T1-weighted images were processed using the Diffeomorphic Anatomical Registration Through Exponentiated Lie Algebra (DARTEL) algorithm35 to create a study-specific template for the spatial normalization of the segmented images of each participant. After manual reorientation to place the anterior commissure at the origin of the 3-dimensional Montreal Neurological Institute (MNI) coordinate system, T1-weighted images were segmented into the following tissue classes: gray matter, white matter, and cerebrospinal fluid. Gray matter T1-weighted images were chosen to enter statistical analysis.
For each gray matter voxel, the corresponding gFCD was derived as the number of global functional connections, determined on the basis of Pearson’s correlation r between BOLD signals at that voxel and those in the remaining gray matter voxels, that exceeded an arbitrary threshold (r > 0.6)11.
DTI and FA analysis
To preprocess raw DTI images, we used the Functional Magnetic Resonance Imaging of the Brain (FMRIB) diffusion toolbox, included in the Functional Magnetic Resonance Imaging of the Brain Software Library (FSL)36. We then corrected the raw DTI images for the effects of head movement and eddy currents. Non-brain components of each image were removed with a brain extraction tool37. FA values were calculated by fitting a tensor model to the data at each voxel from these images. We then used the Tract-Based Spatial Statistics (TBSS, part of FSL) pipeline to register and normalize the FA images to the MNI standard space used to target the FMRIB58_FA standard-space image38. A mean FA skeleton was developed by creating and thinning a mean FA image to represent the centers of all tracts common to the group. An FA threshold of 0.2 was applied to exclude non-skeletal voxels. The aligned FA data were then projected onto this skeleton for each participant, and the results were subjected to further statistical analyses.
SampEn can be defined as the negative natural logarithm of the conditional probability that a dataset of length N, having repeated itself within a tolerance of r (similarity factor) for m points (pattern length), will also repeat itself for m + 1 points within r without allowing self-matches, when N approaches infinity and r approaches 021,39. The SampEn of the BOLD signals was computed for all gray matter voxels to create a whole-brain SampEn parametric map.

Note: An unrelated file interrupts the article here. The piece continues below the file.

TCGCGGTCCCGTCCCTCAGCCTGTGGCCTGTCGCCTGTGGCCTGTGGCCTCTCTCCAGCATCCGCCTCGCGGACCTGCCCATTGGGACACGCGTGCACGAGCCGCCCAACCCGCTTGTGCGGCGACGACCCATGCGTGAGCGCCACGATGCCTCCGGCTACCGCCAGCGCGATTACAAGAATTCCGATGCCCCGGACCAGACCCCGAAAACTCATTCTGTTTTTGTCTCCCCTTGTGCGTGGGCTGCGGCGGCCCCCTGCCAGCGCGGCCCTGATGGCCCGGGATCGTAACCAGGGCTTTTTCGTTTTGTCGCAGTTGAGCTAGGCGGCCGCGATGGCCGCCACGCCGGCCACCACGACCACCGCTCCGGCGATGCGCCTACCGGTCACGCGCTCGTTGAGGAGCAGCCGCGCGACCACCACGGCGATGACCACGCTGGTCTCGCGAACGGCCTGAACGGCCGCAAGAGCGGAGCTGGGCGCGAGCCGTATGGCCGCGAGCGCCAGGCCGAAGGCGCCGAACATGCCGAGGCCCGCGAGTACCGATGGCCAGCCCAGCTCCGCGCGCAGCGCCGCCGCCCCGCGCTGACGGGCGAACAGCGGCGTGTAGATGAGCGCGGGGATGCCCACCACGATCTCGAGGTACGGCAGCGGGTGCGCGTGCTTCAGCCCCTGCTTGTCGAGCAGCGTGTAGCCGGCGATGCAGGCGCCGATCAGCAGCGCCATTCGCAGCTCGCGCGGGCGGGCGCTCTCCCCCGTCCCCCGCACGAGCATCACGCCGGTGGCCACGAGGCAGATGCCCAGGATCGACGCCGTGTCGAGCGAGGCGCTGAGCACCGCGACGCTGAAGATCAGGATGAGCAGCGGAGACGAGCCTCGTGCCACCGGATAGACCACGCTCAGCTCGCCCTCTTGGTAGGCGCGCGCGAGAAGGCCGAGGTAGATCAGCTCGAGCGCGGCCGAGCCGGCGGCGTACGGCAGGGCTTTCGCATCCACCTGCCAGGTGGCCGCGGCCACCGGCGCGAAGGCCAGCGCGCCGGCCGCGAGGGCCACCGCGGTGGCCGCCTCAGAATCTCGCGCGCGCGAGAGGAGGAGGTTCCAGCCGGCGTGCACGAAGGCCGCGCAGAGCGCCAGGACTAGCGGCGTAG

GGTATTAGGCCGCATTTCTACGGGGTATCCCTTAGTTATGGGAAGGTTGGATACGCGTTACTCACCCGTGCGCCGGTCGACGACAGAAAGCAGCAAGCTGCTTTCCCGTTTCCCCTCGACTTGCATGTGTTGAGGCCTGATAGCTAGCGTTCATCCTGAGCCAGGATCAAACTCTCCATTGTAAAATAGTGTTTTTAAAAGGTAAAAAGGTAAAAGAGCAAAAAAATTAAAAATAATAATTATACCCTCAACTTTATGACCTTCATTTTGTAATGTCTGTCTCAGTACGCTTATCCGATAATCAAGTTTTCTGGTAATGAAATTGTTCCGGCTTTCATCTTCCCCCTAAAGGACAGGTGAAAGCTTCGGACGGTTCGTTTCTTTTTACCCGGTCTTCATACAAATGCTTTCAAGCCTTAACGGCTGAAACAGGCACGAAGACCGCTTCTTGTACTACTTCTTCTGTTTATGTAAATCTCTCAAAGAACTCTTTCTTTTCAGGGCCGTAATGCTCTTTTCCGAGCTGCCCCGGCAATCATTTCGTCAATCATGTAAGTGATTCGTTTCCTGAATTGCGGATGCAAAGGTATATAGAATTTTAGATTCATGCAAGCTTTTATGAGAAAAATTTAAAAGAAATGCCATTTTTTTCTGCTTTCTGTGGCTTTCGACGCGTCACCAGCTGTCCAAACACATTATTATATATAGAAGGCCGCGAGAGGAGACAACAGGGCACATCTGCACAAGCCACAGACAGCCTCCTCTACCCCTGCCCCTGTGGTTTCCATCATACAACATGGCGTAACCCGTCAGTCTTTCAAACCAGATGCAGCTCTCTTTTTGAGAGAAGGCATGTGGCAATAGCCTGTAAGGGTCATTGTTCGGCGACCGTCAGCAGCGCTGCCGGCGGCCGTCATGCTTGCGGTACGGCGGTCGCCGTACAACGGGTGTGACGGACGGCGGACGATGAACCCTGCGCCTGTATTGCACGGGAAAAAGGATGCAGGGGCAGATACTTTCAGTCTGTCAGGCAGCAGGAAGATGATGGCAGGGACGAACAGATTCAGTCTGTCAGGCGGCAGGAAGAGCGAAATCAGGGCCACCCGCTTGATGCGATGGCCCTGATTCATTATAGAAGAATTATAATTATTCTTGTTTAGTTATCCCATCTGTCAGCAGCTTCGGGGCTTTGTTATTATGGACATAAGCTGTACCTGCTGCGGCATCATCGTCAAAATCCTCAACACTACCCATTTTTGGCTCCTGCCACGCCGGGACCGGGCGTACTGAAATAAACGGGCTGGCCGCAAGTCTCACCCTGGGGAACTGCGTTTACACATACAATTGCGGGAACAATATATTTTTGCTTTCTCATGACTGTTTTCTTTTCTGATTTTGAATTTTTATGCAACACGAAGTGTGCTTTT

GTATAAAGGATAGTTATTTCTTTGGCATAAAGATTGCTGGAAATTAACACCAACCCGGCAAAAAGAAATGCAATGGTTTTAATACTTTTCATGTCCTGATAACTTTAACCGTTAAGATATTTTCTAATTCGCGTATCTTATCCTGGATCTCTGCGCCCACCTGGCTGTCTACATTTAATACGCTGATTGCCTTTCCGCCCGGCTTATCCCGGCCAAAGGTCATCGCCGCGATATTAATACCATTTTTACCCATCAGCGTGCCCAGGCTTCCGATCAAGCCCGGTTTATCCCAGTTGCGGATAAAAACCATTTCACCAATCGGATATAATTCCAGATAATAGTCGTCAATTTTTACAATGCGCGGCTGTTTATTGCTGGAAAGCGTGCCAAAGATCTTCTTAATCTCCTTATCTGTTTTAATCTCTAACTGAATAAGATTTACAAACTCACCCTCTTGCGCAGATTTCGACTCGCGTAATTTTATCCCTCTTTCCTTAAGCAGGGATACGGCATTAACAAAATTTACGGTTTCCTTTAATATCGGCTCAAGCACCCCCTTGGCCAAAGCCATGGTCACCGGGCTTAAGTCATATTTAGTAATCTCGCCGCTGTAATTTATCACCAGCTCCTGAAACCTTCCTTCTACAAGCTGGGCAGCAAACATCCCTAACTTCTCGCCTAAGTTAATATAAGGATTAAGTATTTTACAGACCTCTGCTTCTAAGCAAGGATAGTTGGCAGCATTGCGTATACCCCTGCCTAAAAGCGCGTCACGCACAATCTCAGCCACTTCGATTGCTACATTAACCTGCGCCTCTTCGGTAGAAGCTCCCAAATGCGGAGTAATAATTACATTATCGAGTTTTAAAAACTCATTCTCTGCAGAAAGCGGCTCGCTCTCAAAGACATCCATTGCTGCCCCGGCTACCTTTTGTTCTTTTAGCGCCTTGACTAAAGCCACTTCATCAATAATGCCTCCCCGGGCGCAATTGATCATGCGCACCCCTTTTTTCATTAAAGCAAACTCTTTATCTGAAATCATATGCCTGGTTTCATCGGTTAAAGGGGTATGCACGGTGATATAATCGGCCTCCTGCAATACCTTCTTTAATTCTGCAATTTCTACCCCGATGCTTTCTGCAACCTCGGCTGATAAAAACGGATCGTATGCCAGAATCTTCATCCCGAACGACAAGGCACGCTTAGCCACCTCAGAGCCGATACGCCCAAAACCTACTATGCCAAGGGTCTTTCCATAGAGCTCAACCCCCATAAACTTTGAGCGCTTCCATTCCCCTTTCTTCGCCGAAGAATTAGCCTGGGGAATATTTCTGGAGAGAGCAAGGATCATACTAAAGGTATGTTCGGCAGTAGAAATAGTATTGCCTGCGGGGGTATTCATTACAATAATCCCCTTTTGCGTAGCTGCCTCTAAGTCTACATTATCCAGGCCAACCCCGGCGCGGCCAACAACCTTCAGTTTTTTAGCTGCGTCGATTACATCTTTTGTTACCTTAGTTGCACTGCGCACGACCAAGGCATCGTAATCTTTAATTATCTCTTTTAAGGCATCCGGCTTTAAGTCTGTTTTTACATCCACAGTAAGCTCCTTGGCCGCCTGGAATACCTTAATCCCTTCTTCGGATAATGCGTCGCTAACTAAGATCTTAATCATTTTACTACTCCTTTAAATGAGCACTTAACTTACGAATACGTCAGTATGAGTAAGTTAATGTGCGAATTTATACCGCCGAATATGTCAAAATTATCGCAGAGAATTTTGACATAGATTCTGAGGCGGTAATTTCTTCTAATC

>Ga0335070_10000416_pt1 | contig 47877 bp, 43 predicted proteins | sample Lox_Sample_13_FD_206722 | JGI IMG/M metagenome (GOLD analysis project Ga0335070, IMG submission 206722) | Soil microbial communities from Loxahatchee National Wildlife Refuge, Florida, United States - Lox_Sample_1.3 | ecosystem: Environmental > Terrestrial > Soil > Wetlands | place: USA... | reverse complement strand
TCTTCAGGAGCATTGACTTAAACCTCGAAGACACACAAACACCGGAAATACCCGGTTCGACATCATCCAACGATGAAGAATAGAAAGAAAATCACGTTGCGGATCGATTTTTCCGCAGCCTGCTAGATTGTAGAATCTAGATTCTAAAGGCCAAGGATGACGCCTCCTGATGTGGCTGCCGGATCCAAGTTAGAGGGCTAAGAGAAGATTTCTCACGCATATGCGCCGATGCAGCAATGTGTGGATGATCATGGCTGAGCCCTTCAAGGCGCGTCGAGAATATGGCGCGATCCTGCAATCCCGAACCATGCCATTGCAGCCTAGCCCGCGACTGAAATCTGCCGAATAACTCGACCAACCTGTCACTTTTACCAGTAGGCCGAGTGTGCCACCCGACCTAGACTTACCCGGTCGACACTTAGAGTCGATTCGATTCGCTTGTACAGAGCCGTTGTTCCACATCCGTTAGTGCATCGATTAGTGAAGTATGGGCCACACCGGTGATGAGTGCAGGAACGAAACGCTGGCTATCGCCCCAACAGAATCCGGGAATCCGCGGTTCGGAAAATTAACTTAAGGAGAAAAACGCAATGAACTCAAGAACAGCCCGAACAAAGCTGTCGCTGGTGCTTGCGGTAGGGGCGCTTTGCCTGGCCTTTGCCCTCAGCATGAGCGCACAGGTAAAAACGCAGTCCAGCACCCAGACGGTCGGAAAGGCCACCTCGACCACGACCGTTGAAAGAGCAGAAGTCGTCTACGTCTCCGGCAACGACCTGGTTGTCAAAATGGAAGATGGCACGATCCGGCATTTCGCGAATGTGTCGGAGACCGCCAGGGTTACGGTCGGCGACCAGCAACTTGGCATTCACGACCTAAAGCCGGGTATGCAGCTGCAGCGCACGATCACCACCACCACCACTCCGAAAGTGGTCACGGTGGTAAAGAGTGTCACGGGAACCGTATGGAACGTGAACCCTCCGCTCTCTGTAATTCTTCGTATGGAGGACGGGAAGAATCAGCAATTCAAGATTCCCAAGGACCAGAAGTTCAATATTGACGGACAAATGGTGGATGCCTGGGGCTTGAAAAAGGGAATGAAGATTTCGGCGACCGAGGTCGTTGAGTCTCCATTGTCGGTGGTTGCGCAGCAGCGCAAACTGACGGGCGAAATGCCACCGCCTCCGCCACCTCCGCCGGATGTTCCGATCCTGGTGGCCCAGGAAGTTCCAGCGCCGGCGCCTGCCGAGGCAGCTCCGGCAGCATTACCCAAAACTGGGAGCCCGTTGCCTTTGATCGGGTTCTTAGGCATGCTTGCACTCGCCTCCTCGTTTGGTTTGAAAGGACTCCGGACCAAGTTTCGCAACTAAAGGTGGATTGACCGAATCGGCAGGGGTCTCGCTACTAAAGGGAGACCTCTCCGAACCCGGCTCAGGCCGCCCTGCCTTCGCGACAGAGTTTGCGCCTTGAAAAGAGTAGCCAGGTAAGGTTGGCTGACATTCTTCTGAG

The analysis flow is presented in Fig. 1. For group differences in demographic and clinical data, a t-test, Chi-square test, or ANOVA were conducted as appropriate by using IBM SPSS v22. The significance threshold was set at 0.05, two-tailed.
Regarding the VBM, gFCD, and SampEn analyses, group effects on brain regions were investigated through whole-brain voxel-wise comparisons of the preprocessed images of the patients with schizophrenia and those of the controls by using the general linear model (GLM) Analysis of Covariance (ANCOVA). Though sex and age were well matched, they were still used as covariates in the GLM ANCOVA analysis. Bonferroni correction for multiple comparisons was used to calculate between-group differences. For all voxel-wise analyses, significant brain clusters with peak co-ordinates in the MNI space were recorded only if the p value corrected for multiple comparisons using the family-wise error rate (PFWE) was < 0.05 at the cluster level and the number of voxels (k) in the cluster was ≥30. To evaluate the effects of illness duration and cumulative antipsychotics exposure (dose-years), we used them as confounding covariates, respectively, and repeated the GLM ANCOVA analyses.